As a part of its effort to address the social paradigms emerging from the ongoing coronavirus pandemic, Facebook today announced new features heading to Messenger, Portal, Facebook Live, Instagram, and Facebook Dating that aim to make it easier to connect with close friends, followers, and significant others.

Perhaps the most notable is Messenger Rooms, which creates joinable group video calls on Facebook and Facebook Messenger. Hosts can invite anyone to join — even if they don’t have a Facebook account — and rooms will soon hold up to 50 users without a time limit.

The account-free nature of Messenger Rooms would appear to be a direct response to Zoom, which has exploded to 300 million daily active users during the pandemic. Other video chat platforms like Skype have followed in Zoom’s footsteps, dropping account sign-up requirements and expanding the number of supported users.

Starting today in some countries and in the rest of the world in the coming weeks (including the U.S.), users can start and share rooms via Facebook through the News Feed, Groups, and Events sections. On Facebook, people will see rooms created by friends or communities that are open to them, and when they’re invited to a room, they’ll be able to join from their phone or computer without having to download anything.

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Facebook Messenger Rooms

In the future, Messenger Rooms will be integrated with Instagram Direct, WhatsApp, and Portal, according to Facebook VP of Messenger Stan Chudnovsky. He noted that work on Messenger Rooms was underway before the coronavirus, but that Facebook fast-tracked it as the volume of calls and group video calls on its platform skyrocketed.

Interestingly, Messenger Rooms launched in Canada and Australia four years ago — albeit as part of a pilot to let users create topic-centered spaces. Similar to Messenger’s Group chat function, the rooms could be theme-, event-, or topic-based and private or public, and they were capped at 250 participants. But they didn’t support video streaming.

“Our community is turning to Messenger and WhatsApp more than ever to stay connected,” said Chudnovsky in a statement. “Between Messenger and WhatsApp, more than 700 million accounts participate in voice and video calls every day, and the number of calls has more than doubled in many countries since the pandemic began. In some cases, the number of group video calls has gone up by more than 10 times.”

Facebook notes that Messenger Rooms doesn’t record or listen to calls and that the person who creates the room controls who is able to join, who sees the room, and whether the room is locked or unlocked to new guests. The room creator must be present in order for the call to begin and can remove guests at any time, and room names and rooms themselves can be reported if they violate Facebook’s Community Standards.

Alongside Messenger Rooms, Facebook is introducing new AI-powered effects in Messenger that complement the app’s existing augmented reality filters. Among them are 360-degree backgrounds like luxe apartments and beaches, 14 camera filters with ambient lighting that brightens spaces and faces, and birthday- and camping-themed stickers and backdrops.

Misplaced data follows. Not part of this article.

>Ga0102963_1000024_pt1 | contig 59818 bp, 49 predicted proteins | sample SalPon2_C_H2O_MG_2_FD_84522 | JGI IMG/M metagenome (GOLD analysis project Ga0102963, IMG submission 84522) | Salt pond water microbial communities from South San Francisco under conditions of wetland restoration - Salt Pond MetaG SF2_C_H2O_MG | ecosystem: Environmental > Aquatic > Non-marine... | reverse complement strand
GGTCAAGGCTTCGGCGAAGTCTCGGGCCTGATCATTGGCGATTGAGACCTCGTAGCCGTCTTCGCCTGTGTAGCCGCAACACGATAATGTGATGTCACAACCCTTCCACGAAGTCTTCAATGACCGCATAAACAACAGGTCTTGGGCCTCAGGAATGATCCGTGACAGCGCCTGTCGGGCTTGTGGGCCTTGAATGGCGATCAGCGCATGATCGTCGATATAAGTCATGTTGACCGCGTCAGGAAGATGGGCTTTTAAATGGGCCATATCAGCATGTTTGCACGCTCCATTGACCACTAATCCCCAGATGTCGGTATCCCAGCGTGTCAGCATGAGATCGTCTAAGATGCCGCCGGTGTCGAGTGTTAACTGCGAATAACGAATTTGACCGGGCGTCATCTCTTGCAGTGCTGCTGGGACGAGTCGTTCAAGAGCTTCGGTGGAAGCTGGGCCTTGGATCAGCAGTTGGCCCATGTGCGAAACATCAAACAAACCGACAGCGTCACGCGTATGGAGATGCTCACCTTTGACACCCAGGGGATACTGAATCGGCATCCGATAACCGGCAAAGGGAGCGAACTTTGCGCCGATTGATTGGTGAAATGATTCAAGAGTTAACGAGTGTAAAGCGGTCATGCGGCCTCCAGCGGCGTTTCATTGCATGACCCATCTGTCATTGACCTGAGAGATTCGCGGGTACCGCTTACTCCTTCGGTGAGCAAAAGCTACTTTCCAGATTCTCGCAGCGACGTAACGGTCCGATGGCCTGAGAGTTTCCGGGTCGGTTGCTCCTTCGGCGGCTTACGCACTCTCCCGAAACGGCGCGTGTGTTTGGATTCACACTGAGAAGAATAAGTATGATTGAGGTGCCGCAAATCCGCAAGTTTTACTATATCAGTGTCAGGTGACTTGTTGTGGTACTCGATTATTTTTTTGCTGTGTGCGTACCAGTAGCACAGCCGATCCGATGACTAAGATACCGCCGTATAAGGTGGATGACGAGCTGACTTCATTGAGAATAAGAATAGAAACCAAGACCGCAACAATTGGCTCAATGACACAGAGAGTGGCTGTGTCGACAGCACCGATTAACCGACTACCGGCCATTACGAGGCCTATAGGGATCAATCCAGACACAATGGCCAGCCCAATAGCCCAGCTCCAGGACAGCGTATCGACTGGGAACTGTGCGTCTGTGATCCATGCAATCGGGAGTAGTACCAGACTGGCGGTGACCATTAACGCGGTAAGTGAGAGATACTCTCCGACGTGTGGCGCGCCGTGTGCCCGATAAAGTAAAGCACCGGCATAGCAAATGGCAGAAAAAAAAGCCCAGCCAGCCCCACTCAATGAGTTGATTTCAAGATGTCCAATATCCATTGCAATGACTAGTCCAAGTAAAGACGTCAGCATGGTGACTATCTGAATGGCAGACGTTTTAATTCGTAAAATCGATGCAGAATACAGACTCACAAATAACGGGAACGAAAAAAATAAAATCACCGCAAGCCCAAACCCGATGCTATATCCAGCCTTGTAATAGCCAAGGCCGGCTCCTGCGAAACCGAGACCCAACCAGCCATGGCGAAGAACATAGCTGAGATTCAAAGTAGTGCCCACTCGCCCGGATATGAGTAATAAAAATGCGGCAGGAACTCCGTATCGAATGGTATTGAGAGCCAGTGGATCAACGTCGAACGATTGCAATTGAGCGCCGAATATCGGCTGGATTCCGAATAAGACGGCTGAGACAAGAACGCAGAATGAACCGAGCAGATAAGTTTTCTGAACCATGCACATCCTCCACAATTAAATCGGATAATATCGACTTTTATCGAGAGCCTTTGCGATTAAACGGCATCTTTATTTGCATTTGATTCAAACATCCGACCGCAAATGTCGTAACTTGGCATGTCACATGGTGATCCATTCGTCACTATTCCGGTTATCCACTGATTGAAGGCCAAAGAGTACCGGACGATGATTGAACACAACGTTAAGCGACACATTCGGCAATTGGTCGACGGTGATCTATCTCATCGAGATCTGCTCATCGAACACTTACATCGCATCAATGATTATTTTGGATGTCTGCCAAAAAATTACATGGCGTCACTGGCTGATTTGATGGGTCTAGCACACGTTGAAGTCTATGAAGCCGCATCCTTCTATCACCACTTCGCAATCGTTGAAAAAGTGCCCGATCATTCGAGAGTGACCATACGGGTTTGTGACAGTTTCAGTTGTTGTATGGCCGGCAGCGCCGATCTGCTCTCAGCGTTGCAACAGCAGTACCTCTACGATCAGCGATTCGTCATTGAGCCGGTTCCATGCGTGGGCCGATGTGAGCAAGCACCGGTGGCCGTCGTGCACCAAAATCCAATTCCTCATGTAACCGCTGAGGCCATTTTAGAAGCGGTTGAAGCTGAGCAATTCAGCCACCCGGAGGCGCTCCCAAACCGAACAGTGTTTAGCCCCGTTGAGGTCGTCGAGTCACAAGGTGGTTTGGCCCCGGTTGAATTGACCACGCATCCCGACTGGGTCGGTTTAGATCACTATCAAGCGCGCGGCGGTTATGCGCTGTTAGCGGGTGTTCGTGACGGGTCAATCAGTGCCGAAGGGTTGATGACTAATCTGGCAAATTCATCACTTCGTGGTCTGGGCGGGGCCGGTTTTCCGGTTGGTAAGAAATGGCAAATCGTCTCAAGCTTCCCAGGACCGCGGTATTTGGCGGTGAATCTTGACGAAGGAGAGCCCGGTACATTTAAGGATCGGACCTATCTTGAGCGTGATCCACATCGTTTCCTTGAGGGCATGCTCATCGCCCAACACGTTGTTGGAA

Facebook Live, Instagram, Portal, and Facebook Dating

Elsewhere on Facebook, Live With, a Facebook Live feature that was deprecated last November, has returned — it lets users add another person into a livestream no matter where they are in the world. Meanwhile, Events users will soon be able to mark events as online-only and integrate broadcast events from Live to guests. As for Facebook Pages, they’ll gain the ability to charge for access to Live video streams, from performances and meetings to professional conferences.

In other news, Facebook users can now add a donate button to Live videos wherever nonprofit fundraisers are available and access streaming video even on spotty connections — there are now options to listen only to the audio of a livestream or to dial in via a telephone number. And Facebook says it is expanding Stars, a feature that lets viewers monetarily support a video streamer, to more Pages in more countries.

On Instagram as of this week, users can watch and comment on livestreams from desktop or save videos to Instagram TV (IGTV), so that they stick around longer than the 24-hour limit in Instagram Stories and are easier to find. Meanwhile, on Portal, users will soon be able to go live to Facebook Pages and groups. (That latter feature’s launch neatly coincides with Facebook’s donation of thousands of Portal devices to U.S. veterans and health systems in the U.K.)

Lastly, Facebook is adding an option in the coming months to invite people to a “virtual date” — a one-on-one video chat — via Messenger.

The feature rollouts come days after WhatsApp expanded video call limits and following the unveiling of Tournaments, a new component of the Facebook Gaming app that lets users organize or join a video gaming tournament. Brackets, leaderboards, and everything else happens virtually — people can host fan tournaments while streaming the action live and take advantage of fundraising tools to rally support for charitable causes.

Facebook’s response to the coronavirus extends beyond event facilitation. The company recently announced it would retroactively send alerts to any users who had interacted with pandemic-related content subsequently labeled misleading, and it launched a WhatsApp information hub and the Messenger Coronavirus Community Hub, which provides tips and resources to help users stay in touch with friends and communities while preventing the spread of misinformation. Facebook also began testing stricter limits for how many chats Messenger users can forward a message to at one time; banned ads for hand sanitizer, medical masks, and COVID-19 test kits; and removed its “pseudoscience” ad targeting category.

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